Wednesday 25 Nov 2020 | 02:49 | SYDNEY
Wednesday 25 Nov 2020 | 02:49 | SYDNEY

Has Australia backflipped on missile defence?


Sam Roggeveen


25 February 2008 09:20

There's confusion this morning about the Rudd Government's position on missile defence, abetted by some rather opaque remarks by Foreign Minister Stephen Smith on the Sunday program (click on the 'more' button below to read the relevant bit of the transcript).

The Age has interpreted Smith as signalling a backflip on Labor policy, and Diplomatic Editor Dan Flitton can be excused for this reading. After all, Labor's national platform notes their objection to US national missile defence on the grounds that it could undermine non-proliferation and would 'impact on the security situation in the Asia Pacific'. But the platform also says 'Labor supports the development of capability for in-theatre defence of ADF personnel and key strategic interests from ballistic missile attack.'

This is a rather delicate and precarious policy distinction which we might examine more carefully in a later post. For now though, to address the issue at hand: has Labor backflipped?

In his Sunday interview, Smith conflates national missile defence and 'in theatre' missile defence to the point where you could easily read his remarks as suggesting a new openness to the former. Hence The Age's 'backflip'. But Smith also makes enough references to the protection of ADF troops to make me believe that he is actually referrring only to 'in theatre' missile defence, and thus he is being quite consistent with Labor's platform.

Still, Ross Babbage is right that there are no longer any clear divisions between various layers of missile defence, and so Smith's remarks might be a deliberate bit of obfuscation that will eventually see the Government support all aspects of the program. And that would be a backflip.

Laurie Oakes: Well, on the subject of yesterday's AUSMIN meeting, why is the Australian Government now being so coy about the possible missile defence system cooperation with the United States?

Stephen Smith: Well, I wouldn't describe it as being coy. I mean, in Opposition, we said that we would look carefully at missile defence for theatre purposes, but we weren't persuaded about missile defence for strategical global purposes, largely because of the cost and secondly because of concerns about the technological capacity. The technology has moved on and so what we've said is that in conversation with our ally, with the United States, we're happy to give consideration to the missile defence arrangements, but we want to do that very carefully, and do that sort of in a deliberate and sober way. So it's not a matter of being coy. The technology changes and we don't want to make any decisions which would deprive us of technology which might in the end be in our national security interests and be able to protect our forces in the field.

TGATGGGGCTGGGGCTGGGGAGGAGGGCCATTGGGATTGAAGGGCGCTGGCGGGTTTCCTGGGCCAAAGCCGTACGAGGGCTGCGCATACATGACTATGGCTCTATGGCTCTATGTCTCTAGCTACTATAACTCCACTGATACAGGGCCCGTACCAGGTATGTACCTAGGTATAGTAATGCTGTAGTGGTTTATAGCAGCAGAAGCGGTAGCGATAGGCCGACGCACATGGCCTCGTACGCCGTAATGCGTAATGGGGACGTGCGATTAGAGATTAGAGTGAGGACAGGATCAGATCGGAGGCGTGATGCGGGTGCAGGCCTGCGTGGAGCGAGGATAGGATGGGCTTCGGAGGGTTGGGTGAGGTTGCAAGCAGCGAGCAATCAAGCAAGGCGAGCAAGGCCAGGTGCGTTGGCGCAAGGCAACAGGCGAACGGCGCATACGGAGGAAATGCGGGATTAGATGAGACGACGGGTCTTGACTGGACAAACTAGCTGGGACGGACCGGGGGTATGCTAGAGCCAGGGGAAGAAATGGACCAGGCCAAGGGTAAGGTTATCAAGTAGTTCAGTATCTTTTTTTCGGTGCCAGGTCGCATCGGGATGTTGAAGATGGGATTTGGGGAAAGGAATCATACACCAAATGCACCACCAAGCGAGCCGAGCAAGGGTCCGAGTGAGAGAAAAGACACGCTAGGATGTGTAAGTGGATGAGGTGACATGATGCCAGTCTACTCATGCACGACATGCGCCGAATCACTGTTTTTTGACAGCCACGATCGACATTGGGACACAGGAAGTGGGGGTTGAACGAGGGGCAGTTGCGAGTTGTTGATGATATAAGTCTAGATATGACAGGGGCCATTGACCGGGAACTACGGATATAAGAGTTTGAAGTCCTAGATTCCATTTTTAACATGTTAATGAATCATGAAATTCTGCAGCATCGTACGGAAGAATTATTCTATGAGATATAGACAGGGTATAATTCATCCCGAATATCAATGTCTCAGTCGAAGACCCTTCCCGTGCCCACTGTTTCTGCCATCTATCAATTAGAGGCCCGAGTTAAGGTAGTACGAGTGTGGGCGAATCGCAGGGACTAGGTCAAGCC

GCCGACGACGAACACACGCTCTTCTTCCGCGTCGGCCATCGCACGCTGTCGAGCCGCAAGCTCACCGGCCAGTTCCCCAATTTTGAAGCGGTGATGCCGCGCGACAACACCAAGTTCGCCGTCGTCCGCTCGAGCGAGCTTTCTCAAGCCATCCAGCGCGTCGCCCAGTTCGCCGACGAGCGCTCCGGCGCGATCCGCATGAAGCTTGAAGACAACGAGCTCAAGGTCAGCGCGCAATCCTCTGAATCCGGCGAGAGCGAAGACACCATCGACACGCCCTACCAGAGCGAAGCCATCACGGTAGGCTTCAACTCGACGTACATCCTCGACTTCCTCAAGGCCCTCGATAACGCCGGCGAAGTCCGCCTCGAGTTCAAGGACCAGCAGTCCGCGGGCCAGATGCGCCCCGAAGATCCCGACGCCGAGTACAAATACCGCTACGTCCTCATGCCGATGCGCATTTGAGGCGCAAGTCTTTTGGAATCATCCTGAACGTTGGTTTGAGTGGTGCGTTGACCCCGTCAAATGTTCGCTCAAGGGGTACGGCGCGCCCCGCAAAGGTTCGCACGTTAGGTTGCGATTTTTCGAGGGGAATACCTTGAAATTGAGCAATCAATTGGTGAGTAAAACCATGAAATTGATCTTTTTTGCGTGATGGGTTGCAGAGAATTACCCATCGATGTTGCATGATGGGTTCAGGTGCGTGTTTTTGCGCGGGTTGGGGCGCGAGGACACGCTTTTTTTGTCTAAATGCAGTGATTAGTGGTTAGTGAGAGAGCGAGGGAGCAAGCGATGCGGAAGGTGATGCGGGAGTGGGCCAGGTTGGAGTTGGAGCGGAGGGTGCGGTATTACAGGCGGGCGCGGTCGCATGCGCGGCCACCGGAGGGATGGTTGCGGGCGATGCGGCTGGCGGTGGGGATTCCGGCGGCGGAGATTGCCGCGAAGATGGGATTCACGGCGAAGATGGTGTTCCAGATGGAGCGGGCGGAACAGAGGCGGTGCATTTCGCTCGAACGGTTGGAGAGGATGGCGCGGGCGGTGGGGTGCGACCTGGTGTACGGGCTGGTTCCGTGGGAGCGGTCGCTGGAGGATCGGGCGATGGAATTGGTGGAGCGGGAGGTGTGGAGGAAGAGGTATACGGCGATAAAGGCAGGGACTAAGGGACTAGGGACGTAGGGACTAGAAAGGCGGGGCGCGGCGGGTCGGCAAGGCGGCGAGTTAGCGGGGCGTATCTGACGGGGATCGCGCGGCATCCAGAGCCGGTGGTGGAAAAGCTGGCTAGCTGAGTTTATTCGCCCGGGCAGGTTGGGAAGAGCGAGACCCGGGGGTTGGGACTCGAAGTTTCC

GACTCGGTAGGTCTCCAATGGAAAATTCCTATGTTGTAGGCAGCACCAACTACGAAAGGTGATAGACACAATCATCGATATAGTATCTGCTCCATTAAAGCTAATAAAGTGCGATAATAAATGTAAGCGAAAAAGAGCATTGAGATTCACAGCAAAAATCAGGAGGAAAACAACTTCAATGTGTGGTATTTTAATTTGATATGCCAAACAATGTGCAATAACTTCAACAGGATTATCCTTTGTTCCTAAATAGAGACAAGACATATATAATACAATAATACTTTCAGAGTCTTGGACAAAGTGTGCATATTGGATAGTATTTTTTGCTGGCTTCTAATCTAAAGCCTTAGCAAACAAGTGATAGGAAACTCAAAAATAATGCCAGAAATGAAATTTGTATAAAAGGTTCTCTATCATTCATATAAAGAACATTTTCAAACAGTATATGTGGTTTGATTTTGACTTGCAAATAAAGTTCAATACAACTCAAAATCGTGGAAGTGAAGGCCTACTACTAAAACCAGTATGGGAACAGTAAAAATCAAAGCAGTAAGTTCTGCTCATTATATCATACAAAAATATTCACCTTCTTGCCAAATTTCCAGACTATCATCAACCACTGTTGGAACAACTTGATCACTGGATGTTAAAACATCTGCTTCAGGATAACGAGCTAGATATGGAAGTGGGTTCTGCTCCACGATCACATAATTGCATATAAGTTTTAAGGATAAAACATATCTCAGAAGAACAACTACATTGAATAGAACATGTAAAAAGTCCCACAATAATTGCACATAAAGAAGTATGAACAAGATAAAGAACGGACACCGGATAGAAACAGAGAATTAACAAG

LO: There is no, I said you're being coy though, as Joel Fitzgibbon the Defence Minister yesterday said this has been discussed but had to remain confidential, now you're having secret talks about a missile defence system.

SS: Well, they're not secret talks.

LO: He said they were, they had to be confidential.

SS: Well, they're not secret talks. Everyone knows we were there at AUSMIN yesterday. But obviously there are things which we discuss, around the table, which go to our national security interests and it wouldn't be appropriate or wise or sensible for either Joel or me to be tipping them out either yesterday at a press conference or on your show, but in general terms there's no secret to what we said in Opposition or what we're now contemplating. The technology has changed. We don't want to deprive ourselves sensibly of any capacity which might be of benefit to our troops if they're in the field, either in a UN peacekeeping force or an international force.

LO: This is a change, though, isn't it, because Kevin Rudd said, as shadow Foreign Minister, "We have profound reservations about missile defence." Those reservations seem to have gone?

SS: No, no, that's not right. We said that, and Kevin said that those reservations went to, if you like, global strategic use of missile defence. We weren't persuaded that the technology was there. We weren't persuaded that it was viable in terms of cost. We made it clear during our time in Opposition that we would happily give consideration to theatre or limited missile defence. The technology has moved on. We are yet to be persuaded, we're not rushing to embrace it. We are just giving very careful consideration to it, and we'll do that in conjunction with our United States ally.

LO: So son of "Star Wars" could be acceptable?

SS: Well, we're working our way through it very carefully. This is not a decision that we're going to be making tomorrow, but when we do come to a final deliberation, we will obviously let people know the framework of that. But we're not going to be rushed and there is no need to be rushed.